John Day

News and commentary on automotive EE trends and topics

12 August, 2015

We recently bought a new car and are quite happy with it. It has navigation (with a large screen), a backup camera with cross-traffic alert, blind-spot detection, and undoubtedly some other nifty features we have yet to discover.

But the search for that car took some time, and I wondered more than once if we could get a more or less up-to-date car that would fit our budget. One car we looked at was very promising except that the navigation screen was much smaller than we wanted. We read descriptions with numerous references to “available” features, but we had to distinguish advanced driver assistance system (ADAS) and infotainment features from tires, an engine, or whatever. Not surprisingly, in more than a few cases the technology we wanted added significantly to the car’s price.

I suspect the time will come that a feature like blind-spot detection will be as common as four tires and a steering wheel. Perhaps one step in that direction was the announcement this week by Mercedes-Benz USA that mbrace Connect will be available on all MY2016 vehicles. That includes remote start, remote diagnostics, and an iHeart Radio app.

mercedes NY58315LOGOMercedes said its bundle of connected services will be standard on all MY2016 Mercedes-Benz passenger cars and SUVs for five years. With mbrace Connect, owners have access to the mbrace Mobile App, mbrace Web Services, in-vehicle Roadside Assistance services, non-streaming Mercedes-Benz apps, and remote updates.

The mbrace Mobile App includes a Remote Start function that allows owners of MY2016 models to start their engines remotely via their smartphone.

“With mbrace Connect, we’re resetting the value equation for our customers, offering some of our best and newest mbrace features at no extra cost well into the life of their new car,” said Bart Herring, MBUSA general manager of product management.

Two additional service packages, mbrace Concierge and mbrace Entertain, are included with a standard three-month trial. mbrace Concierge offers drivers their own “personal assistant” with 24/7 non-emergency agent support like turn-by-turn route assistance and location-based traffic and weather updates. mbrace Entertain gives customers access to streaming apps, including the new-for-MY2016 iHeartRadio app coming this fall, plus an in-vehicle WiFi hotspot. After the trial those packages will cost $20 or $18 per-month respectively, or $28 per-month for both.

There are also three optional packages – mbrace Secure, mbrace Concierge, and mbrace Entertain. The mbrace Secure package includes safety and security services such as emergency crash notification, stolen vehicle location and automatic alarm notification. It’s free for six months and $199 per-year afterward.

Will all automakers eventually make these kinds of services easier to buy?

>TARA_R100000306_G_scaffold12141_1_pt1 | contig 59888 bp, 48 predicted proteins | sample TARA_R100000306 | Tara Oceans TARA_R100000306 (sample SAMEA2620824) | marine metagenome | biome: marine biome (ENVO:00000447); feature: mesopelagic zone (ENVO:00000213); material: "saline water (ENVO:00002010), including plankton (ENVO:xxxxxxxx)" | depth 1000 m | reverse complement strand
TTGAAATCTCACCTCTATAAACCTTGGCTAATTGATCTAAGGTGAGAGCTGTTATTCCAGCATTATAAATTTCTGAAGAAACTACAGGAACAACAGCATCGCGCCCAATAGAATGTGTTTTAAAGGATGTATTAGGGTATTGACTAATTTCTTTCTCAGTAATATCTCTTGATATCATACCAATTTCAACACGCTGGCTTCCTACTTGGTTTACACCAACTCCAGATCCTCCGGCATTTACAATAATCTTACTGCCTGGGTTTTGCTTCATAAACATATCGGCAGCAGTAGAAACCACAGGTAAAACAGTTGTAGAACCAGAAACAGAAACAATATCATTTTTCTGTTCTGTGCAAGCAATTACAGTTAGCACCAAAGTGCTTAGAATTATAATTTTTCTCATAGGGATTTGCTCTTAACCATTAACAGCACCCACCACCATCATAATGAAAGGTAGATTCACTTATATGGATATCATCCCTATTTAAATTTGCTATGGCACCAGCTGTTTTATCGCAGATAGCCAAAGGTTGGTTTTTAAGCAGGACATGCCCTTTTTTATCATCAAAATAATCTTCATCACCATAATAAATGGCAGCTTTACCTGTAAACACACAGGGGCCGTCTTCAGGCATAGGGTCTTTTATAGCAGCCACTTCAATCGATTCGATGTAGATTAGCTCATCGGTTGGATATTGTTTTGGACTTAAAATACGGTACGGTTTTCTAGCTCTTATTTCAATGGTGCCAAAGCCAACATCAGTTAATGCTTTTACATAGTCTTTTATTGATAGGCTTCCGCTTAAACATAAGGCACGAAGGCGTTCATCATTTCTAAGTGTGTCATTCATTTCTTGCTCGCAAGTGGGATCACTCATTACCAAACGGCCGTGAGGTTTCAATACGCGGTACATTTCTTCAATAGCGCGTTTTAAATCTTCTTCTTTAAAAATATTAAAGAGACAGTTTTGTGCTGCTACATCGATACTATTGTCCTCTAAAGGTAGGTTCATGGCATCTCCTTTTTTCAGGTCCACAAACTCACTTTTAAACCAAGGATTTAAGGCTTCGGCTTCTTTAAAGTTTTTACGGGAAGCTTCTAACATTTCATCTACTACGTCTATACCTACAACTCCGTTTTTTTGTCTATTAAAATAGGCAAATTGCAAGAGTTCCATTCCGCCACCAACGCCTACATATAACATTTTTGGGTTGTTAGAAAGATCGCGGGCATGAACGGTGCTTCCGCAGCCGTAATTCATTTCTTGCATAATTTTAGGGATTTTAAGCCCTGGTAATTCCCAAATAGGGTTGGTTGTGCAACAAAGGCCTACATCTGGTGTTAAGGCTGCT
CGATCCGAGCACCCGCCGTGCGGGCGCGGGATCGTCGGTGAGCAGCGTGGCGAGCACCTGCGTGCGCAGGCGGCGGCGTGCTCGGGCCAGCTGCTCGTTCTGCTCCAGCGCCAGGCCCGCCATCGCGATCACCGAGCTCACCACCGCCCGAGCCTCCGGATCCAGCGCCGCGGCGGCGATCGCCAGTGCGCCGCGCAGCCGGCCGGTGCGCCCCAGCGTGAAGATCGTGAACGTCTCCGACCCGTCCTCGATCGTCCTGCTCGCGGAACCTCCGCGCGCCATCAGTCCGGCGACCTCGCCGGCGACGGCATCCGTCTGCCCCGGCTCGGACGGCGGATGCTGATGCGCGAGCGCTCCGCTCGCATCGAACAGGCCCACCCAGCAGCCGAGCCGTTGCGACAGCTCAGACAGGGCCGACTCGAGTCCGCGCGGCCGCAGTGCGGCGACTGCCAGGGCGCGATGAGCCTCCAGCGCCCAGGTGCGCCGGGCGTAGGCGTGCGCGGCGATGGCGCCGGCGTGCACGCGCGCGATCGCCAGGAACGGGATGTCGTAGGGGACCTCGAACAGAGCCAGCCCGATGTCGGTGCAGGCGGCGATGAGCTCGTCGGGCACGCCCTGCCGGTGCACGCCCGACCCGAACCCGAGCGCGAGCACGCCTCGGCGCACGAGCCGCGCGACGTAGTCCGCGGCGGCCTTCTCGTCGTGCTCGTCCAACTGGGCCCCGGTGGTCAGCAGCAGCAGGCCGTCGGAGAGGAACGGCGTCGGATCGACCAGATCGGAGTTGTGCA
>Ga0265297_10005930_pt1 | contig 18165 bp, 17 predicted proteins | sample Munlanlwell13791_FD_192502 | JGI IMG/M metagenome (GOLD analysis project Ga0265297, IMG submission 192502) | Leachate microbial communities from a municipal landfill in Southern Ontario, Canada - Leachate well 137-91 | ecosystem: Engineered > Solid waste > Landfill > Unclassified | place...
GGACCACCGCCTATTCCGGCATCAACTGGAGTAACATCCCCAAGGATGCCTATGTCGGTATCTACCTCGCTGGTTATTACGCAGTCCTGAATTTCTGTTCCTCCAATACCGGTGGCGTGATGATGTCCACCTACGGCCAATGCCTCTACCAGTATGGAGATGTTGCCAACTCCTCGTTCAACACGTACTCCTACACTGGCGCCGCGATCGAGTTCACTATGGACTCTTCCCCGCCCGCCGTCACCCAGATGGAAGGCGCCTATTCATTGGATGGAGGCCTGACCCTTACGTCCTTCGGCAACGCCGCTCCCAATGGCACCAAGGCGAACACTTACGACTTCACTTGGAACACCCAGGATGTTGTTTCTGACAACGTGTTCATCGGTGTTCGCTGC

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10 August, 2015


There is a growing consensus among automakers and suppliers that Ethernet is a very promising network backbone not only for connected vehicles and autonomous driving but also for ADAS (advanced driver assistance systems) sensors, infotainment, and other more immediate applications.

According to Thilo Koslowski, vice president and automotive practice leader at Gartner, 162 million Ethernet nodes containing 242 million ports will be included in consumer vehicles, worldwide by 2023.

Last week NXP Semiconductors introduced new automotive Ethernet products – transceivers (TJA1100) and switches (SJA1105) – to work with the OPEN Alliance’s BroadR-Reach™ standard.

NXP has shipped six billion CAN, LIN, and FlexRay transceivers to the automotive industry and is providing two million transceivers per day. The company says that Ethernet will complement these existing standards.

Jens Hinrichsen, NXP senior vice president, Secure Car Access & Networking, says the Ethernet portfolio “will open up a variety of new features for future connected cars.” He adds, “It is inspiring to see the first ‘true’ automotive Ethernet transceivers and switches coming to market – ready to meet the stringent automotive requirements for EMC (electromagnetic compatibility), quality, reliability, and volume production.”

According to NXP, many automakers are already focused on developing assistant and infotainment systems around Automotive Ethernet. This is likely to be the model for the next generation of cars employing Ethernet — not replacing systems like CAN, LIN, or FlexRay, but instead used alongside these systems for specific data intensive applications.

Earlier this year Mentor made Automotive Ethernet available in the Volcano™ VSA™ product for network design of both AUTOSAR-based and non-AUTOSAR electronic control units (ECUs).

Increasingly, it said, Ethernet is being used in areas in which high bandwidth and reliable performance are essential, such as ADAS, vehicle network backbones, audio video bridging (AVB) systems, and diagnostic communication over Internet Protocol (DoIP).

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15 July, 2015

One nice thing about the reporting I do on the automotive electronics industry is that there is always something to learn. Keeps the cobwebs out of my head (mostly).

When I last tuned in to the issue of electric vehicle (EV) batteries, automakers and suppliers were working together to come up with the lightest and longest lasting battery possible. As far as I know, they still are. So the issue of what happens to EV batteries when their useful life has ended has not come up; that is, until I learned that Nissan, 4R Energy, and Green Charge Networks are working together to leverage the energy potential of “second-life” EV batteries.